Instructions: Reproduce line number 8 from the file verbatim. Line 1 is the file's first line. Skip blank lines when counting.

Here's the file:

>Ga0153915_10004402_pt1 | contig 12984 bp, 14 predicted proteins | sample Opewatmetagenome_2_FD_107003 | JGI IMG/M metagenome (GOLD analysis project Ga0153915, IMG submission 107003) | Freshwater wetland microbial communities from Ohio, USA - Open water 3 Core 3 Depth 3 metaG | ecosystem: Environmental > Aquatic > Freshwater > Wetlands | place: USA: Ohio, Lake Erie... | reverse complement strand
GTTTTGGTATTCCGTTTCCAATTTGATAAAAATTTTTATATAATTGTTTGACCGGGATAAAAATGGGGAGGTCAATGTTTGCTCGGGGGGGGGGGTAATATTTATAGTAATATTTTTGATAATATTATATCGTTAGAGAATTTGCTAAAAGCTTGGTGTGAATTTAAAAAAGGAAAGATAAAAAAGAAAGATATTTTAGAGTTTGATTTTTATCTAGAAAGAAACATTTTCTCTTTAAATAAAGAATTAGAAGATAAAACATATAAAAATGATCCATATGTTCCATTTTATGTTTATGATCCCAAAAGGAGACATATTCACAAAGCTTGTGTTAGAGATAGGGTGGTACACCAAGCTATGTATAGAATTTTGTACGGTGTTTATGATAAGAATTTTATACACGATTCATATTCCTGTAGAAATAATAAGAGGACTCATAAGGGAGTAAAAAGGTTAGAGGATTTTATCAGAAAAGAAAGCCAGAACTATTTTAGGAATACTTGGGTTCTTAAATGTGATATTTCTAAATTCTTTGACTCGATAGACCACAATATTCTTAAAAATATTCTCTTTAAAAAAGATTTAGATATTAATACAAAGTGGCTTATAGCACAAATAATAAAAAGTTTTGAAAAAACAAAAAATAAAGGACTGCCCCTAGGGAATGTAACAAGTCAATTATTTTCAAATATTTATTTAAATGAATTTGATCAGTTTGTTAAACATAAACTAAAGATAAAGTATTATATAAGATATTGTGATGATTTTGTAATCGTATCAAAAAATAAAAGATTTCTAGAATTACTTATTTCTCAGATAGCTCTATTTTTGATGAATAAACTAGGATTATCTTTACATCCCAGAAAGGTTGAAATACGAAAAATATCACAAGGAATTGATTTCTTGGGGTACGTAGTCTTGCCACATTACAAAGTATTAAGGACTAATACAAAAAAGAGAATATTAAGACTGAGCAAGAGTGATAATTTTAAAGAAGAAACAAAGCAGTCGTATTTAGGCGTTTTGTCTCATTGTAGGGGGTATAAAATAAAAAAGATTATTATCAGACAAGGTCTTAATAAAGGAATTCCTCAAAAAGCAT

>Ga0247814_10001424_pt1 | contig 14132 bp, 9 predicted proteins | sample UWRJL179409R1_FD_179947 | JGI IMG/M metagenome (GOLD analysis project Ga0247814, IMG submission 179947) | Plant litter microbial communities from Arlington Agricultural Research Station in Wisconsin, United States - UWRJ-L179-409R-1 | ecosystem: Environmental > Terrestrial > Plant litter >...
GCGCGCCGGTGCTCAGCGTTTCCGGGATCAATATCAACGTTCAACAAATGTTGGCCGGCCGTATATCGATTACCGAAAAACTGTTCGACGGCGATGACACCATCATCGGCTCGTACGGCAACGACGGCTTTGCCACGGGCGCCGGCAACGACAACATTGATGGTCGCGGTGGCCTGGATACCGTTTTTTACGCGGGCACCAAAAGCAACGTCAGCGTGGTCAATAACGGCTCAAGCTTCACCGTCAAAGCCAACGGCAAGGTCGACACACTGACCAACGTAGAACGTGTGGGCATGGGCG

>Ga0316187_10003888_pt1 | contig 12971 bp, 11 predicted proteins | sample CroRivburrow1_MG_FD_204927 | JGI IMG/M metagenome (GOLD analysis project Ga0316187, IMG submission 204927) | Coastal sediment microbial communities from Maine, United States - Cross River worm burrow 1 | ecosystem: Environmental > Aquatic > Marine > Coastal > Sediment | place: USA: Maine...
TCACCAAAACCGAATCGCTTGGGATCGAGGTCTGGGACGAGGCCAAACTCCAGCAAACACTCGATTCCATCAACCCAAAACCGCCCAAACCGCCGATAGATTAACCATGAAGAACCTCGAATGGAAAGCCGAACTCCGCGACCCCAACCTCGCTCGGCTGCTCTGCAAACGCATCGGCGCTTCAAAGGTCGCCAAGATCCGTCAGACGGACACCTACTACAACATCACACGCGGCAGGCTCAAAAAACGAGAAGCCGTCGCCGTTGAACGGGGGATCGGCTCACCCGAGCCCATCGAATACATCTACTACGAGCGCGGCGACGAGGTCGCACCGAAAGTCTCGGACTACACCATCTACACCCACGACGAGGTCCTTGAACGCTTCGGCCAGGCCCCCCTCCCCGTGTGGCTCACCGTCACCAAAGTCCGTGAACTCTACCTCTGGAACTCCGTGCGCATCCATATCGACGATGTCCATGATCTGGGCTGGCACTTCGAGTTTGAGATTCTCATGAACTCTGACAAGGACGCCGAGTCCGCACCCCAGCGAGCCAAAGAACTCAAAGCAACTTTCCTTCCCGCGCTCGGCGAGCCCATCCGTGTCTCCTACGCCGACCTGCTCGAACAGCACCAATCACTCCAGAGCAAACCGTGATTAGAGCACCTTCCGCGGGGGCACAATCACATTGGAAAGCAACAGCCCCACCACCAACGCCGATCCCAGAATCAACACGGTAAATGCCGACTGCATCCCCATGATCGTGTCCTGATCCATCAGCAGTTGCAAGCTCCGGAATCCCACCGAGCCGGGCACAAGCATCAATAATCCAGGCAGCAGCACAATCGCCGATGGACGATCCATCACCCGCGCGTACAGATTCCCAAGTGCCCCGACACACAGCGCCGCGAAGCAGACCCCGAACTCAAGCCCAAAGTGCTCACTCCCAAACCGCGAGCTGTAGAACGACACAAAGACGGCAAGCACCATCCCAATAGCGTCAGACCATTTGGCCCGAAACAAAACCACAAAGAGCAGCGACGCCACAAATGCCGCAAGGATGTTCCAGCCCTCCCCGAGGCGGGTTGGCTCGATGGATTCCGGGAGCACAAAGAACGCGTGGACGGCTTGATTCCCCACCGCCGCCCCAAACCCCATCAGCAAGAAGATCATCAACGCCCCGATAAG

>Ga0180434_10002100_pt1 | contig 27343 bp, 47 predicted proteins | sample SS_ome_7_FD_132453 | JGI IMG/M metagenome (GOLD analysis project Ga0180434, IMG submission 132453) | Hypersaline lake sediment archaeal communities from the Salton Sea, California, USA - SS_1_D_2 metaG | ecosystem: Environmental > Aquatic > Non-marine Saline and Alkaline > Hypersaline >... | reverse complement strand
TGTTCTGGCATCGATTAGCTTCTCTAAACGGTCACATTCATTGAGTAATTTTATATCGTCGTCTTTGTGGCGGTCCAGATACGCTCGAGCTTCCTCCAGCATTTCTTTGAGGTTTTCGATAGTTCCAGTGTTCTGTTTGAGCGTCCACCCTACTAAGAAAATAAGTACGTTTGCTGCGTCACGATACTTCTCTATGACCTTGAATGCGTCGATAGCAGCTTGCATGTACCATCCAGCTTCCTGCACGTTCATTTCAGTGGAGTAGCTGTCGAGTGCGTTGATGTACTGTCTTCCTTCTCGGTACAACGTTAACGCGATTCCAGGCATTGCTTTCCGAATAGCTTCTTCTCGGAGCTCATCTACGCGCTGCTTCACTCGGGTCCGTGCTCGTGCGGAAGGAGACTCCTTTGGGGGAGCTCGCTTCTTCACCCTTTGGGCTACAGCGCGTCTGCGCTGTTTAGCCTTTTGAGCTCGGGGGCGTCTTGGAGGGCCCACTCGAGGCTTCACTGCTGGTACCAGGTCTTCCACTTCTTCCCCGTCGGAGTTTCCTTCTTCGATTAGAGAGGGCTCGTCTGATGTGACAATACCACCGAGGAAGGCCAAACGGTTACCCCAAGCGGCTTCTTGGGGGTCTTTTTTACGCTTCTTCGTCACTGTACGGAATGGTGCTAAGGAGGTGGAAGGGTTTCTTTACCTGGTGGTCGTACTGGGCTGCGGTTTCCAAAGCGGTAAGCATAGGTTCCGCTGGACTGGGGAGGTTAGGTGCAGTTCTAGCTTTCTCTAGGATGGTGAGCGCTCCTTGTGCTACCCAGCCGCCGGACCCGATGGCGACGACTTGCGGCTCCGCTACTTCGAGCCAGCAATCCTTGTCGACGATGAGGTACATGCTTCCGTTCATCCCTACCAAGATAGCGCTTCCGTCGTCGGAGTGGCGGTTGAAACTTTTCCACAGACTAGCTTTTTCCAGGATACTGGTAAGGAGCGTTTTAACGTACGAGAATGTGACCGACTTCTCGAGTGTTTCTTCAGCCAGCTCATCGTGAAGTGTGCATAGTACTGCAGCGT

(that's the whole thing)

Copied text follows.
TGTTCTGGCATCGATTAGCTTCTCTAAACGGTCACATTCATTGAGTAATTTTATATCGTCGTCTTTGTGGCGGTCCAGATACGCTCGAGCTTCCTCCAGCATTTCTTTGAGGTTTTCGATAGTTCCAGTGTTCTGTTTGAGCGTCCACCCTACTAAGAAAATAAGTACGTTTGCTGCGTCACGATACTTCTCTATGACCTTGAATGCGTCGATAGCAGCTTGCATGTACCATCCAGCTTCCTGCACGTTCATTTCAGTGGAGTAGCTGTCGAGTGCGTTGATGTACTGTCTTCCTTCTCGGTACAACGTTAACGCGATTCCAGGCATTGCTTTCCGAATAGCTTCTTCTCGGAGCTCATCTACGCGCTGCTTCACTCGGGTCCGTGCTCGTGCGGAAGGAGACTCCTTTGGGGGAGCTCGCTTCTTCACCCTTTGGGCTACAGCGCGTCTGCGCTGTTTAGCCTTTTGAGCTCGGGGGCGTCTTGGAGGGCCCACTCGAGGCTTCACTGCTGGTACCAGGTCTTCCACTTCTTCCCCGTCGGAGTTTCCTTCTTCGATTAGAGAGGGCTCGTCTGATGTGACAATACCACCGAGGAAGGCCAAACGGTTACCCCAAGCGGCTTCTTGGGGGTCTTTTTTACGCTTCTTCGTCACTGTACGGAATGGTGCTAAGGAGGTGGAAGGGTTTCTTTACCTGGTGGTCGTACTGGGCTGCGGTTTCCAAAGCGGTAAGCATAGGTTCCGCTGGACTGGGGAGGTTAGGTGCAGTTCTAGCTTTCTCTAGGATGGTGAGCGCTCCTTGTGCTACCCAGCCGCCGGACCCGATGGCGACGACTTGCGGCTCCGCTACTTCGAGCCAGCAATCCTTGTCGACGATGAGGTACATGCTTCCGTTCATCCCTACCAAGATAGCGCTTCCGTCGTCGGAGTGGCGGTTGAAACTTTTCCACAGACTAGCTTTTTCCAGGATACTGGTAAGGAGCGTTTTAACGTACGAGAATGTGACCGACTTCTCGAGTGTTTCTTCAGCCAGCTCATCGTGAAGTGTGCATAGTACTGCAGCGT